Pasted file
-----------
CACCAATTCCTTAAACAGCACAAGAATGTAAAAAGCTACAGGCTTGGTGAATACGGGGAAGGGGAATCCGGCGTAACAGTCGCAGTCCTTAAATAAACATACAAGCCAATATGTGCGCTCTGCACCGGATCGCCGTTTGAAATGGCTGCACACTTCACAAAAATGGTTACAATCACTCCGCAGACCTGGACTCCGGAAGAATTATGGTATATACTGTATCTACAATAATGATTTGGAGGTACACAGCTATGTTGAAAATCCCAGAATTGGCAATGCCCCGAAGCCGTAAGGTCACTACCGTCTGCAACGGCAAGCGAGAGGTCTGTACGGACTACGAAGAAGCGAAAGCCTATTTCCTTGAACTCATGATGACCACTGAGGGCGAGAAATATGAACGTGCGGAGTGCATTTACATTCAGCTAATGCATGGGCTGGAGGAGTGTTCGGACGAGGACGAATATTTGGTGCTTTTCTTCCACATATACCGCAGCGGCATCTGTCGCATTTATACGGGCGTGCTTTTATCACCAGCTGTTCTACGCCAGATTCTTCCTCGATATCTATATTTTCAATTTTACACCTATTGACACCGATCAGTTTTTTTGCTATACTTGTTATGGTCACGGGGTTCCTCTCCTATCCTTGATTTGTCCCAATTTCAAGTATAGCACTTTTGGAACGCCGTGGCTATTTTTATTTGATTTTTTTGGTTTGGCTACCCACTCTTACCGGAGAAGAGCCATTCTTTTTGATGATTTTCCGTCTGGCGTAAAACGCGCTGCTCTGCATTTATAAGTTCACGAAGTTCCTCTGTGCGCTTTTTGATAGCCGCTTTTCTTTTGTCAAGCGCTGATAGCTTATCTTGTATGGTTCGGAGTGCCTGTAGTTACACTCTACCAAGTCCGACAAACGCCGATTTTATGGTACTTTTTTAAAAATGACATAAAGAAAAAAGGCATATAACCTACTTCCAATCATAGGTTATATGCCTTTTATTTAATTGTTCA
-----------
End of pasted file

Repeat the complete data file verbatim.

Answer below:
CACCAATTCCTTAAACAGCACAAGAATGTAAAAAGCTACAGGCTTGGTGAATACGGGGAAGGGGAATCCGGCGTAACAGTCGCAGTCCTTAAATAAACATACAAGCCAATATGTGCGCTCTGCACCGGATCGCCGTTTGAAATGGCTGCACACTTCACAAAAATGGTTACAATCACTCCGCAGACCTGGACTCCGGAAGAATTATGGTATATACTGTATCTACAATAATGATTTGGAGGTACACAGCTATGTTGAAAATCCCAGAATTGGCAATGCCCCGAAGCCGTAAGGTCACTACCGTCTGCAACGGCAAGCGAGAGGTCTGTACGGACTACGAAGAAGCGAAAGCCTATTTCCTTGAACTCATGATGACCACTGAGGGCGAGAAATATGAACGTGCGGAGTGCATTTACATTCAGCTAATGCATGGGCTGGAGGAGTGTTCGGACGAGGACGAATATTTGGTGCTTTTCTTCCACATATACCGCAGCGGCATCTGTCGCATTTATACGGGCGTGCTTTTATCACCAGCTGTTCTACGCCAGATTCTTCCTCGATATCTATATTTTCAATTTTACACCTATTGACACCGATCAGTTTTTTTGCTATACTTGTTATGGTCACGGGGTTCCTCTCCTATCCTTGATTTGTCCCAATTTCAAGTATAGCACTTTTGGAACGCCGTGGCTATTTTTATTTGATTTTTTTGGTTTGGCTACCCACTCTTACCGGAGAAGAGCCATTCTTTTTGATGATTTTCCGTCTGGCGTAAAACGCGCTGCTCTGCATTTATAAGTTCACGAAGTTCCTCTGTGCGCTTTTTGATAGCCGCTTTTCTTTTGTCAAGCGCTGATAGCTTATCTTGTATGGTTCGGAGTGCCTGTAGTTACACTCTACCAAGTCCGACAAACGCCGATTTTATGGTACTTTTTTAAAAATGACATAAAGAAAAAAGGCATATAACCTACTTCCAATCATAGGTTATATGCCTTTTATTTAATTGTTCA